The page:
Thursday, May 7, 2009
Manny reaction: Surprise, dismay
ESPN.com news services
Hall of Fame pitcher Juan Marichal was one of the first baseball players from the Dominican Republic to become a star in the major leagues. His reaction Thursday to the news that fellow Dominican Manny Ramirez had tested positive for a banned substance and been suspended for 50 games was one of surprise and dismay.
"I was wrong thinking he was a pure, natural hitter and that he would never use anything that would help a player do better," Marichal told ESPN.
"When I read Jose Canseco's comments [saying Ramirez almost surely used banned drugs], I thought Canseco was wrong. Now that Manny was suspended 50 games, I was wrong in thinking he was clean."
"I'm very sad to hear a player of his caliber could be involved in such a thing. I consider it cheating the game to have a positive test," Marichal added. "They should not be in the Hall of Fame, anybody who tested positive. Testing positive today is crazy."
Marichal was not the only person in baseball caught by off-guard by the news.
St. Louis Cardinals manager Tony La Russa was talking to reporters before Thursday's game against Pittsburgh when a clubhouse attendant stuck his head in and said: "Manny Ramirez, 50 games."
La Russa's first reaction: "You're kidding me."
Then he checked the schedule to see whether the Cardinals would be playing the Los Angeles Dodgers while Ramirez is out.
Reaction ranged from shock to self-interest across baseball and other sports after Major League Baseball suspended Ramirez for 50 games for failing a drug test. The commissioner's office did not say what the Dodgers slugger tested positive for; Ramirez said it was not steroids but a prescription medication that contained a banned substance.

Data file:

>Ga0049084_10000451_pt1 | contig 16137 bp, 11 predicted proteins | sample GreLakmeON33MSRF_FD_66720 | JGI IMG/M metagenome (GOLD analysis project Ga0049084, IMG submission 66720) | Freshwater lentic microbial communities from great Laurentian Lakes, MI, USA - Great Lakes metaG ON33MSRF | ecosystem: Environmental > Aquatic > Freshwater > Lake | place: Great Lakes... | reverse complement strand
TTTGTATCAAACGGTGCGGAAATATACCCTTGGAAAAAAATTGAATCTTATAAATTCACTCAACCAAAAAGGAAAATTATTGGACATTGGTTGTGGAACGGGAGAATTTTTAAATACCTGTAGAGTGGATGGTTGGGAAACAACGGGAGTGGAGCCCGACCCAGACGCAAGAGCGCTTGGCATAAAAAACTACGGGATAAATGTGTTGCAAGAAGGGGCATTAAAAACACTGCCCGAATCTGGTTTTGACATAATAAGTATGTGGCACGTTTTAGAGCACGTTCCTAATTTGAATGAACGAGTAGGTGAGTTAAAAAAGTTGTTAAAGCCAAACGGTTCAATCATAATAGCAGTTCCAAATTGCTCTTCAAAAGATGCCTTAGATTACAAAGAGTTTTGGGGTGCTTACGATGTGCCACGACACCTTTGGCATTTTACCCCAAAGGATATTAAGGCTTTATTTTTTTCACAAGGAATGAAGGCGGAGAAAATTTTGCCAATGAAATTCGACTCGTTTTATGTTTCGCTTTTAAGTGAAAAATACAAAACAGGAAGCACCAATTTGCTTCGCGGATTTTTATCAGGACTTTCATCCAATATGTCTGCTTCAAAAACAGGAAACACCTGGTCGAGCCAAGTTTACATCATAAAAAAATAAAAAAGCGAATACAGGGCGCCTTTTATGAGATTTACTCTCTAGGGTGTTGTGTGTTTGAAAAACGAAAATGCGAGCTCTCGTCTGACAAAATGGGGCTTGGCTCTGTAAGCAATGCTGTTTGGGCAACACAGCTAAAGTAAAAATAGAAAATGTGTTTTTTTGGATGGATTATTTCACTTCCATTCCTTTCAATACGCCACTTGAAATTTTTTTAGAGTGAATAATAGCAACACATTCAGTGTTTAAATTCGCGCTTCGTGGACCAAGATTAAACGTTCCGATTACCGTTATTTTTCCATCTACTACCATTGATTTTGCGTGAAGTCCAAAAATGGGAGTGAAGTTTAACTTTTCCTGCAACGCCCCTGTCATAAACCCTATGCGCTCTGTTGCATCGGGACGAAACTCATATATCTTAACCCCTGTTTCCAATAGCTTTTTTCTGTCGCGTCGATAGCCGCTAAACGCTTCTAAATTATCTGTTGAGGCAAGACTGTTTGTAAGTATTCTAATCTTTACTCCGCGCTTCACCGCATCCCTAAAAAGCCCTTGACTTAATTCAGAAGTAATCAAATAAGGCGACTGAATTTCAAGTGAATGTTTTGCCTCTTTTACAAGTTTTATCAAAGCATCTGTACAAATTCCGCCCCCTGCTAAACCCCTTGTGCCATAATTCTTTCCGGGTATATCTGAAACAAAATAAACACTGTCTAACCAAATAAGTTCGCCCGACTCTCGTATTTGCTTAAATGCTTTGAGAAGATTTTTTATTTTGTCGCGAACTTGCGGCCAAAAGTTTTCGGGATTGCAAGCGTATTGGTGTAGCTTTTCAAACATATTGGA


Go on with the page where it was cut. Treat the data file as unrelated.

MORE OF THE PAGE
"Under the policy that mistake is now my responsibility," he said in a statement that was released by the players association. "I have been advised not to say anything more for now."
Ramirez said he has taken and passed about 15 drug tests during the past five seasons, but the one failed test announced Thursday adds him to a list of stars who have been tainted by suspicion or proof of drug use. Barry Bonds is under indictment and Roger Clemens is wondering if he will be next; Alex Rodriguez is fighting allegations in a book released this week that his steroid use was more widespread than he has admitted publicly.
"You can't have arguably the greatest pitcher of our era, arguably the two greatest players of our era and now another very, very good player be under this cloud of suspicion and not feel like it has ruined it for everybody," Atlanta star Chipper Jones said.
"But what are you going to do? You can't be born in a different era. It is the Steroid Era," he said.
At Fenway Park, where Ramirez played through his prime and became Boston's first World Series MVP, the writer of his authorized biography said her first suspicion was that the drug was marijuana. "Innocent until proven guilty, and I don't have all the facts," said Jean Rhodes, the author of "Becoming Manny: Inside the Life of Baseball's Most Enigmatic Slugger."
Rhodes painted Ramirez as a quirky craftsman who gave off an air of apathy but was diligent in his preparations. That's the assessment of Cincinnati Reds pitcher Bronson Arroyo, who played with Ramirez on the 2004 team that ended Boston's 86-year World Series drought.